After assessing a city car buying marketplace in which few wanted to spend weekends kicking tires, a Sheepshead Bay leasing company embraced a novel and Internet-intensive, “in fifteen minutes, I can have you in a car” paradigm
By James Tate • photos by jon Gordon
A short distance from the Brighton Beach waterfront, home to a historic fishing community and a predominantly Russian population, is the South Brooklyn neighborhood of Sheepshead Bay. Named for a once abundant fish that is said to be making a comeback in the local waters, this neighborhood, likewise, is experiencing a resurgence—after decades of economic uncertainty and a long period of regrowth following Hurricane Sandy in 2012. An influx of residents from costlier areas of the city has fueled development, including a 30-story residential and commercial tower on Voorhies Avenue. Not only are New Yorkers fleeing rising prices elsewhere—for many, Sheepshead Bay offers a better quality of life away from the jostle of more populated stretches.
Not far from the boardwalk, on Avenue Z, Alex Tsirulnikov takes in the area’s changing pace with the practiced eye of a long-time resident. (“I came here in 1989,” he said. “I was 15, and my now-business partner was 13.”) Infinite Auto Leasing, which he and and his partner, Serge Gayetsky, opened 13 years ago, caters to its swirl of customers, old and new, by offering a spectrum of mid- and high-range vehicles through a service model built around New Yorkers’ famous busyness.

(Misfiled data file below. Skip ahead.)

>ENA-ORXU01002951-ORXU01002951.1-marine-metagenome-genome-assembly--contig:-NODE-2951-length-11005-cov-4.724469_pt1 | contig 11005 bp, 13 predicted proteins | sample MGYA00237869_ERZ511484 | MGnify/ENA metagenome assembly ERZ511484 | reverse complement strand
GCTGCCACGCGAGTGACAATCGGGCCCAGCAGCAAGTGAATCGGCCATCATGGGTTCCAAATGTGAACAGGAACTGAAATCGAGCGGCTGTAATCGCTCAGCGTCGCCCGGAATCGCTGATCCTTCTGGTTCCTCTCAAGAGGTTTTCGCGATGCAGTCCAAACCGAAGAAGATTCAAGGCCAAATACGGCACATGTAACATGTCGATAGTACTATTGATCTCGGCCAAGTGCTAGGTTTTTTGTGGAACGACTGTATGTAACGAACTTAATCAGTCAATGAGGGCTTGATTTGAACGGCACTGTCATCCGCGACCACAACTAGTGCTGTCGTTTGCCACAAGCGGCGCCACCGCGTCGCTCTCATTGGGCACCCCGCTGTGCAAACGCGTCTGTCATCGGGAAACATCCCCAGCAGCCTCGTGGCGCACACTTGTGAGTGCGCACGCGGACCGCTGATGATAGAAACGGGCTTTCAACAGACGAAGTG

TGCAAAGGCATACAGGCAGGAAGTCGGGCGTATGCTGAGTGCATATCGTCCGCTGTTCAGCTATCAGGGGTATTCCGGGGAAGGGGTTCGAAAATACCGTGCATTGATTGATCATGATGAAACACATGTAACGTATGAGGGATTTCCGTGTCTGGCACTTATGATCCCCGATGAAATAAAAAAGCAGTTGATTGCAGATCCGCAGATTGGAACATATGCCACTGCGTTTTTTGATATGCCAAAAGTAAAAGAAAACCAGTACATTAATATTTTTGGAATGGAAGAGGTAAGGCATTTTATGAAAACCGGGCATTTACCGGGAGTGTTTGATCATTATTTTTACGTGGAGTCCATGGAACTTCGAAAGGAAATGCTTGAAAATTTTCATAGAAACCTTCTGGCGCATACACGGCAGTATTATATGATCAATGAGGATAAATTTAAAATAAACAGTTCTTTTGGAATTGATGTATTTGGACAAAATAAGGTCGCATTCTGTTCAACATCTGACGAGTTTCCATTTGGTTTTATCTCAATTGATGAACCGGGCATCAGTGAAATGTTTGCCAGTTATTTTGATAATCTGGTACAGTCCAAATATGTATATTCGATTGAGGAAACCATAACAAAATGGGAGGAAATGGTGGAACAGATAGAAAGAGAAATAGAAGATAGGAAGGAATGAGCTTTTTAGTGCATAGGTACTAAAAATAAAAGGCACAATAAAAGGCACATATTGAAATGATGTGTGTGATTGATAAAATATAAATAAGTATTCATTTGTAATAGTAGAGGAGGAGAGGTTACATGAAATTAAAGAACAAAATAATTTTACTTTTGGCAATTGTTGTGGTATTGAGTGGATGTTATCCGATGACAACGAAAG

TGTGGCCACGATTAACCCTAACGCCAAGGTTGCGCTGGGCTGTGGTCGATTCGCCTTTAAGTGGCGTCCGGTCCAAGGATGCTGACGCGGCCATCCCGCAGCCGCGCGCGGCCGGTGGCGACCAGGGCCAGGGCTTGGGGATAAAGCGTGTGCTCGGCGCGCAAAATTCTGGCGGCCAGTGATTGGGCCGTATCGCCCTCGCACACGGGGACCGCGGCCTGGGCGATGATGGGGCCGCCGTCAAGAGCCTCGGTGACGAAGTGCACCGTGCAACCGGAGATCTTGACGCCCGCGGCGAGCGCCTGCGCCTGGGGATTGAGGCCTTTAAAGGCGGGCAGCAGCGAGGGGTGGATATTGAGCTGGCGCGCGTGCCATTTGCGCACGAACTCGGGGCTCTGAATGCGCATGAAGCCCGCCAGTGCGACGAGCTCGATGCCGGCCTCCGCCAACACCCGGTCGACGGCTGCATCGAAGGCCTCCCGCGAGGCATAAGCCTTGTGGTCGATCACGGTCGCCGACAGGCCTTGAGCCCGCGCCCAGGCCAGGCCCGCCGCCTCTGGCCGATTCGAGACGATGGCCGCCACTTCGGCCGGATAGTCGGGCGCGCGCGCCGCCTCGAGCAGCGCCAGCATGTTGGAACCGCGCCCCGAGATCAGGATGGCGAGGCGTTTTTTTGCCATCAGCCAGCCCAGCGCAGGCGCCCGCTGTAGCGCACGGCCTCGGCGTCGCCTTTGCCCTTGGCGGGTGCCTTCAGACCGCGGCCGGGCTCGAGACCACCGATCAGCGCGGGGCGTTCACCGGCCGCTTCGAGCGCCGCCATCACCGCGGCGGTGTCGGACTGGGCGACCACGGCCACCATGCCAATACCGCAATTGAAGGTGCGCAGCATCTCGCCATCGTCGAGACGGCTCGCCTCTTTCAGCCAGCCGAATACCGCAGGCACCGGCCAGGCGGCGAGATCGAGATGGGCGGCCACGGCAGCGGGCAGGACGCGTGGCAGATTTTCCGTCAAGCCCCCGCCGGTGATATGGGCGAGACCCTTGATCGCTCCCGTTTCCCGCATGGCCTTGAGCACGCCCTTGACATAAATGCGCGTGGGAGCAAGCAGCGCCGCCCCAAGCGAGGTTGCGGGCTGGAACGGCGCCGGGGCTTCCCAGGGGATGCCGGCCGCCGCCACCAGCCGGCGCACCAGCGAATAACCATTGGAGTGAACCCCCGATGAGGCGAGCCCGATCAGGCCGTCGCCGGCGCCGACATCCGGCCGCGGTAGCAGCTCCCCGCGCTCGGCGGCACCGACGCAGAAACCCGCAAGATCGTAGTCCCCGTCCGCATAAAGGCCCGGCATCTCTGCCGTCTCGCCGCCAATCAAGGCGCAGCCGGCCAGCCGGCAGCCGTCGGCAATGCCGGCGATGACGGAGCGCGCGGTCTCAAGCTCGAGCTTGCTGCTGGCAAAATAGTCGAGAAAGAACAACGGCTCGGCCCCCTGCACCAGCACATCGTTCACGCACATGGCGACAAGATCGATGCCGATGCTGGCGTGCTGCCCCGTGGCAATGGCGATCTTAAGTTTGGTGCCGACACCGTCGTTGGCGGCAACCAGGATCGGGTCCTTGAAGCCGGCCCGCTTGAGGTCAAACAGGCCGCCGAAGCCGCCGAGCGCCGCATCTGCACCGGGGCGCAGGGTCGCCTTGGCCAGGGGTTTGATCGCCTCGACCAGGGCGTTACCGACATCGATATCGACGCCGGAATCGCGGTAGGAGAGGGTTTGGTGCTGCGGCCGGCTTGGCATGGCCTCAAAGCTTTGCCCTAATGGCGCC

“People don’t want to shop and spend their time in a dealership,” he explained. “In 15 minutes, I can get you a car.”
With a combination of Infinite’s inclusive virtual interface and rapid-fire deliveries, the ambition is to reduce the often burdensome task of car shopping into a few clicks—something that can be accomplished over lunch.
From his 2,000-square-foot offices and adjacent lot in southern Sheepshead Bay, just four blocks from the waterfront, Tsirulnikov and a 13-member team send vehicles as far as Ohio, Wisconsin, and Florida, but a majority of their clients are from the neighborhood.